Governments must prepare for more extreme weather events and record temperatures in the coming months, the World Meteorological Organization warned Tuesday, as it declared the onset of the warming phenomenon El Niño.
El Niño is a natural climate pattern in the tropical Pacific Ocean that brings warmer-than-average sea-surface temperatures and has a major influence on weather across the globe, affecting billions of people.
“The onset of El Niño will greatly increase the likelihood of breaking temperature records and triggering more extreme heat in many parts of the world and in the ocean,” said WMO Secretary-General Petteri Taalas.
The declaration “is the signal to governments around the world to mobilize preparations to limit the impacts on our health, our ecosystems and our economies.”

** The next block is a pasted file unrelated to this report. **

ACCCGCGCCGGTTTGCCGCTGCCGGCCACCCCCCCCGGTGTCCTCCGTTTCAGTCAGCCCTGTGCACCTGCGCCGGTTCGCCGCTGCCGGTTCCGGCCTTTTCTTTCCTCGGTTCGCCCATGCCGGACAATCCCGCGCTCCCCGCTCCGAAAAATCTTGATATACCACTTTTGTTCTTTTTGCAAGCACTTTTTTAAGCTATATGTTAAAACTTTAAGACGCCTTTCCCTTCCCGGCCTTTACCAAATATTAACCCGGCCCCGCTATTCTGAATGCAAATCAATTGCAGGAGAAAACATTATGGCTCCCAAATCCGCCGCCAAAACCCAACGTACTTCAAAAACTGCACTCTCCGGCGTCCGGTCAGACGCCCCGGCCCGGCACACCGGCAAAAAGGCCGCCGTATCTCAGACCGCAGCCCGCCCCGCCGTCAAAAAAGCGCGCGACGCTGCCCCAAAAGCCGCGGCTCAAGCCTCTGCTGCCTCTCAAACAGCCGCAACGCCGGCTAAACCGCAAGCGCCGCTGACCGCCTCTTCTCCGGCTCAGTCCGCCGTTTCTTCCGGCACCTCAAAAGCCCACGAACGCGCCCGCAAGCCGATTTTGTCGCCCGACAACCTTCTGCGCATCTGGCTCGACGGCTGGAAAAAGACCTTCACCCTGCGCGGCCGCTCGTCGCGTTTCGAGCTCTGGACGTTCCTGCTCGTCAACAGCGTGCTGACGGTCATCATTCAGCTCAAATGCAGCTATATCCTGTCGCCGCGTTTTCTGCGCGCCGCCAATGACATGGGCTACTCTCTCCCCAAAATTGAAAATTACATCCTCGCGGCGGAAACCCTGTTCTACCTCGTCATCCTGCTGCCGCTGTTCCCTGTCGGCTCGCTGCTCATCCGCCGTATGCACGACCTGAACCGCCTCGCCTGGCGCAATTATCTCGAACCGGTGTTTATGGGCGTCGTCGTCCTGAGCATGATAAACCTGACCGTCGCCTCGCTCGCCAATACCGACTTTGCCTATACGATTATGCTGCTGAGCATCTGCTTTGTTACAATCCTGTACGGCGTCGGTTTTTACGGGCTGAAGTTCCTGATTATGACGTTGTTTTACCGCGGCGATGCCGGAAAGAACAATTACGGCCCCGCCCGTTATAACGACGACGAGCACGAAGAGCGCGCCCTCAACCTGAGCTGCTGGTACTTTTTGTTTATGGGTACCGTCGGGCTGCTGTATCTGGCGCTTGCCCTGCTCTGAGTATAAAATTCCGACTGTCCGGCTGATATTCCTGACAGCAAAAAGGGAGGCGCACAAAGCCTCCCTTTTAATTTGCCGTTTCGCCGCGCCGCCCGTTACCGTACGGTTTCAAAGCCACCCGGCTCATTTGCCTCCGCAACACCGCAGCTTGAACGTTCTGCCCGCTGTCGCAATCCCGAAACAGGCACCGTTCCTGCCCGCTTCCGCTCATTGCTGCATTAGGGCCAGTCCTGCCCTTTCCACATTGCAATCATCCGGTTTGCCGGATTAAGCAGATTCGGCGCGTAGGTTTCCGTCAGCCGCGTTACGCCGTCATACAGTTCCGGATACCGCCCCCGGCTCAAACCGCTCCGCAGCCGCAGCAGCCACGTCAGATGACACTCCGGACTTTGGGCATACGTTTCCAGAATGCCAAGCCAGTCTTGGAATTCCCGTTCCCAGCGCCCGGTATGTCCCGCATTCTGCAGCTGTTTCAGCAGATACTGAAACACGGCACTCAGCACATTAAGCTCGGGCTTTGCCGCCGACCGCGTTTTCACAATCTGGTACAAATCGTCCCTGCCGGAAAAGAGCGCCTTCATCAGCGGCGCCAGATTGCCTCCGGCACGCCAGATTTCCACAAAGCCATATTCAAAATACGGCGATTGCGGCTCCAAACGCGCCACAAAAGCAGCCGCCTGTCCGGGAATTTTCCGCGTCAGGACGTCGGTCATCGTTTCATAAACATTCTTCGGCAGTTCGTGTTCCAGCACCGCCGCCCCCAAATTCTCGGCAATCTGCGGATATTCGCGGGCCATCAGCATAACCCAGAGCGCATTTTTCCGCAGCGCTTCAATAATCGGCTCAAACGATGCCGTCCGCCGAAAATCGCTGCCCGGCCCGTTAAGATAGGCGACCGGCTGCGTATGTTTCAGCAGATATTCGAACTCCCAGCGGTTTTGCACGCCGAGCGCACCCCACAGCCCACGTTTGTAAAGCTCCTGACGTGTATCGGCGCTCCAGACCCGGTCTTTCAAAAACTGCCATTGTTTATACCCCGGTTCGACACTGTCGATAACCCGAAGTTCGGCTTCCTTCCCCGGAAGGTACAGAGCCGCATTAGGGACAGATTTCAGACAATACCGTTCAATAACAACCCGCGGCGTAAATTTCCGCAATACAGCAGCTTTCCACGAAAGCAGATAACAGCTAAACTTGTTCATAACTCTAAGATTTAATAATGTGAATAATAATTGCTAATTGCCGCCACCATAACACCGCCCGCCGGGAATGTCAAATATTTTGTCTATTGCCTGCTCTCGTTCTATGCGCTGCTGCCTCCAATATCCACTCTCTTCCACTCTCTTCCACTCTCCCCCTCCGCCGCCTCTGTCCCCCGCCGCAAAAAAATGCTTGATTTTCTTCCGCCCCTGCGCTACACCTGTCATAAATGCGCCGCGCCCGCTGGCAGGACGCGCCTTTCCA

To save lives and livelihoods, governments must establish early warning systems and prepare for further disruptive weather events this year, he said.
The last three years have been some of the warmest on record, even with El Niño’s sister phase, La Niña – which is marked by cooler-than-average ocean temperatures.
A “double whammy” of a very strong El Niño and human-caused warming from the burning of fossil fuels led to 2016 becoming the hottest year on record, according to the WMO, the United Nations’ agency for weather, climate and water resources.
But the first El Niño to develop in seven years layered on top of human-caused global heating, could push 2023 or 2024 to break 2016’s heat record, the WMO said.
The WMO said there was a 90% probability of El Niño continuing during the second half of 2023 at moderate strength.
Along with increased ocean warming, El Niño events are usually associated with increased rainfall in parts of southern South America, the southern United States, the Horn of Africa and central Asia.
But it can also amplify severe droughts, heat waves and wildfires over Australia, Indonesia, parts of southern Asia, Central America and northern South America.